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Graduate students earn honors for making research understandable, enjoyable in 3 minutes or less

Tuesday, Feb. 23, 2016


MANHATTAN — Communicating an 80,000 word thesis in three minutes sounds like a challenge, but Kansas State University graduate students proved they were up to the task in the university's first Three Minute Thesis competition.

Thirty graduate students participated in the event, Feb. 16-17, with 10 graduate student advancing to the final round on Feb. 17, where they refined their complex science dissertations and theses into three-minute speeches they hoped were understandable and entertaining for the audience and the panel of judges.

Ryan Schmid, doctoral student in entomology from Kingsley, Iowa, won first place for his presentation on capturing Hessian flies using a smart-trap design and the process of deploying the flies once they are captured.

Bondy Valdovinos Kaye, a master's student in mass communications, Topeka, won second place for his research explanation on how competition in the digital music aggregation industry is structured.

Winning the People's Choice Award was Jere Noel, a master's student in animal science, Wichita, who explained her research on identifying causes of fatigue in pigs using electromyography.

Along with the time limit, finalists had to make their presentations from memory — no notes allowed — and could use just one slide in front of an audience of Manhattan community members and Kansas State University faculty and students. Judges for the event were K-State women's soccer coach Mike Dibbini, president of Grand Mere Development Inc. and K-State alumna Mary Vanier, and state Rep. Sydney Carlin. First place received $500, second place received $250 and the People's Choice Award was $150. 

"The competition has helped me to prepare a condensed version of my dissertation that focuses on the importance of my research," Schmid said. "This is something that is valuable to use during networking at conferences or anytime someone asks about my research. It is an effective exercise to clearly and concisely explain my research."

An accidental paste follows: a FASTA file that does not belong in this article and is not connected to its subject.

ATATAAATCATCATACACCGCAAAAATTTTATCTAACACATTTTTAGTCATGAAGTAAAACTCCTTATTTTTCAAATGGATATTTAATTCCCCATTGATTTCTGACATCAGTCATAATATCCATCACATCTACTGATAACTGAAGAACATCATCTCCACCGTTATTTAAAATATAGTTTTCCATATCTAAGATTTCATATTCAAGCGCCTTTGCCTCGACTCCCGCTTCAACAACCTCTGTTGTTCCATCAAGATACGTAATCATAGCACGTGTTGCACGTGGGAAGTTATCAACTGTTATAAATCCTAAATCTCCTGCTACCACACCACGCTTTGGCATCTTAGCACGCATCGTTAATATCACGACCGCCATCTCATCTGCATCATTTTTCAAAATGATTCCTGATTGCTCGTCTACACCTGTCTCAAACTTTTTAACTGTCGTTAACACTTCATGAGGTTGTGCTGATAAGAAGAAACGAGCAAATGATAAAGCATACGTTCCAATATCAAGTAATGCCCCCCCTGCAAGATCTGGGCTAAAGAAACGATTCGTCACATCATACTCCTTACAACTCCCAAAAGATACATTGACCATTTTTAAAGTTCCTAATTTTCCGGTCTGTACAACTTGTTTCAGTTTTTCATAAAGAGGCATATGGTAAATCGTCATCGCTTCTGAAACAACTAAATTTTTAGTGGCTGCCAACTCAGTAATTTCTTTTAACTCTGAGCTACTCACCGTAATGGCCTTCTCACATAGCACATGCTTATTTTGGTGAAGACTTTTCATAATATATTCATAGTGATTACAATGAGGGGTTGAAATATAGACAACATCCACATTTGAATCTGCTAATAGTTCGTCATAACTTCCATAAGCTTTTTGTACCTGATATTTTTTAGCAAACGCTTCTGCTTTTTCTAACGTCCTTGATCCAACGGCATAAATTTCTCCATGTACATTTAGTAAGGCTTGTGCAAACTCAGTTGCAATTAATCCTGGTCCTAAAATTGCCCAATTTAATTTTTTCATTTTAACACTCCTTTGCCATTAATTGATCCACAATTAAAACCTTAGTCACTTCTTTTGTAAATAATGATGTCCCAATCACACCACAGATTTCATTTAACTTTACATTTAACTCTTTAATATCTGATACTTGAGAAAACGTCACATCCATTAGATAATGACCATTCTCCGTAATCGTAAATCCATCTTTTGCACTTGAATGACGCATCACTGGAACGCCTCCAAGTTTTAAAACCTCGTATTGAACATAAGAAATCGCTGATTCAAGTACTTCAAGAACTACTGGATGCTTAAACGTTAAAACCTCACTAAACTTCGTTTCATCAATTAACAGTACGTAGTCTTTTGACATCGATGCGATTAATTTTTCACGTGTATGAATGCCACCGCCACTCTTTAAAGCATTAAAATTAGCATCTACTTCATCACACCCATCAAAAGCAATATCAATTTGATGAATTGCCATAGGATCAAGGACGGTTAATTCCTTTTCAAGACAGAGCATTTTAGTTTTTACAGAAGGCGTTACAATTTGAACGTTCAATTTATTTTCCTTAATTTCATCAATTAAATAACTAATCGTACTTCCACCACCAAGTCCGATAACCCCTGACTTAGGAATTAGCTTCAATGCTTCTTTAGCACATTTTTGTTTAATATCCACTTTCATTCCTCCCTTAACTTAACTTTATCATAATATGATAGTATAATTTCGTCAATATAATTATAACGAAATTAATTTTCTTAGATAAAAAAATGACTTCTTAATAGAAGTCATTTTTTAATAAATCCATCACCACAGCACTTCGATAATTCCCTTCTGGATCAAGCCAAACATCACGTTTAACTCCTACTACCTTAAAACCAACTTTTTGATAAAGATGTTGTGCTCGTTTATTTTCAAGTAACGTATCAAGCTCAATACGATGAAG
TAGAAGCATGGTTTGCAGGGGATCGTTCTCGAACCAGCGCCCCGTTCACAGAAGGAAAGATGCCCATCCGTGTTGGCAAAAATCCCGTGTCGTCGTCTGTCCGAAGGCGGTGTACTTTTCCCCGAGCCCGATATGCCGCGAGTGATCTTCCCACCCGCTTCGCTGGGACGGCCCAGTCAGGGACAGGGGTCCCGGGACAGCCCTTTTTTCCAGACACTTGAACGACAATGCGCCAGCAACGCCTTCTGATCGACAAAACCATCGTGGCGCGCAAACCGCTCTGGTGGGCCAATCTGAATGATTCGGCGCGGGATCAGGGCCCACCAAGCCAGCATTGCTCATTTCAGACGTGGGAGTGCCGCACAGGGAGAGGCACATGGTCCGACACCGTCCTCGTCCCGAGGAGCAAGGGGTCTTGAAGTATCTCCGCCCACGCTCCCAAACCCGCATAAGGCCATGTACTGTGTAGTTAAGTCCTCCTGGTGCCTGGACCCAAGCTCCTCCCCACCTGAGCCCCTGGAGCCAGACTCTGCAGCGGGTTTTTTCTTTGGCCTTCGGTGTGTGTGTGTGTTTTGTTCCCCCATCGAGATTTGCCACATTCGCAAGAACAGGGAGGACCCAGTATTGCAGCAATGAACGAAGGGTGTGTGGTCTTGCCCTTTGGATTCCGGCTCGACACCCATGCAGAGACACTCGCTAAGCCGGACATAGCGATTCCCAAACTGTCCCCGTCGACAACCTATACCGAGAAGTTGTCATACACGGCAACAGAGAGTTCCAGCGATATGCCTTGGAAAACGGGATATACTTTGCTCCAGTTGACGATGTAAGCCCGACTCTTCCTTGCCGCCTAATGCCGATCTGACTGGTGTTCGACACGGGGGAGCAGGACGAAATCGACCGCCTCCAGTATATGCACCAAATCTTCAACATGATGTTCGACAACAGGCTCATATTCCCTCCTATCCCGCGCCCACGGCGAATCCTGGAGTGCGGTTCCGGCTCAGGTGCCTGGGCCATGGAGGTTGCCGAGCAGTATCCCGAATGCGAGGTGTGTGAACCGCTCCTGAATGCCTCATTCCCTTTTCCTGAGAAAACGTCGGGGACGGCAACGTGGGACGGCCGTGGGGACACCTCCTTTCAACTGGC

Aside from being able to effectively communicate the significance of their research in three minutes or less, the competition was a way show the importance of being able to communicate well with people outside of the participants' disciplines.

"Sharpening public speaking skills is always useful, but the competition was an especially useful exercise in condensing complicated ideas and communicating them in a meaningful way," Kaye said. "If I choose to work in the industry I am studying, rather than immediately go for a Ph.D., these skills will be a tremendous help in convincing future employers I actually know what I'm talking about and not just throwing terms and ideas at them with no grounding in reality."

Studies show there's a growing trend for employees to be able to communicate highly complex information in a way that can be understood by anyone. The Three Minute Thesis competition gives the graduate students the experience to do just that. Being able to condense research in a way that can be easily understood also is a marketable skill, whether the students stay in academia or a pursue a job in industry, said John Ruberson, professor and head of the university's entomology department.

"Our goal as graduate educators must be to make not just effective researchers, but effective communicators of that research," Ruberson said. "In an age when jobs can be scarce and where the public needs to understand and value our work more than ever before, these skills are becoming increasingly critical. And with the brief spans of attention and compressed schedules of so many busy people, we don't have much time to sell ourselves and the great work that we do."

As the first-place winner, Schmid will represent Kansas State University in the 2016 Midwestern Association of Graduate Schools' Three Minute Thesis Competition, April 6-8, in Chicago.

The other seven finalists who presented at the Kansas State University competition were Matthew Galliart, master's student in biology, Hutchinson; Jared Crain, doctoral student in genetics, Woodward, Oklahoma; and Jessica Thomson, doctoral student in entomology, Allen, Texas; Chen Peng, doctoral student in microbiology, and Xi Chen, doctoral student in mechanical engineering, both from China; Regina Enninful, doctoral student in agronomy, Ghana; and Marcus Olatoye, doctoral student in agronomy, Nigeria.

Three Minute Thesis is an academic competition first developed by the University of Queensland of Australia. Competitions are now conducted at more than 170 universities in 17 countries.


Three Minute Thesis

News tip:

Hutchinson, Topeka and Wichita, Kansas; Kingsley, Iowa; Woodward, Oklahoma; and Allen, Texas.

Written by

Kelsey Peterson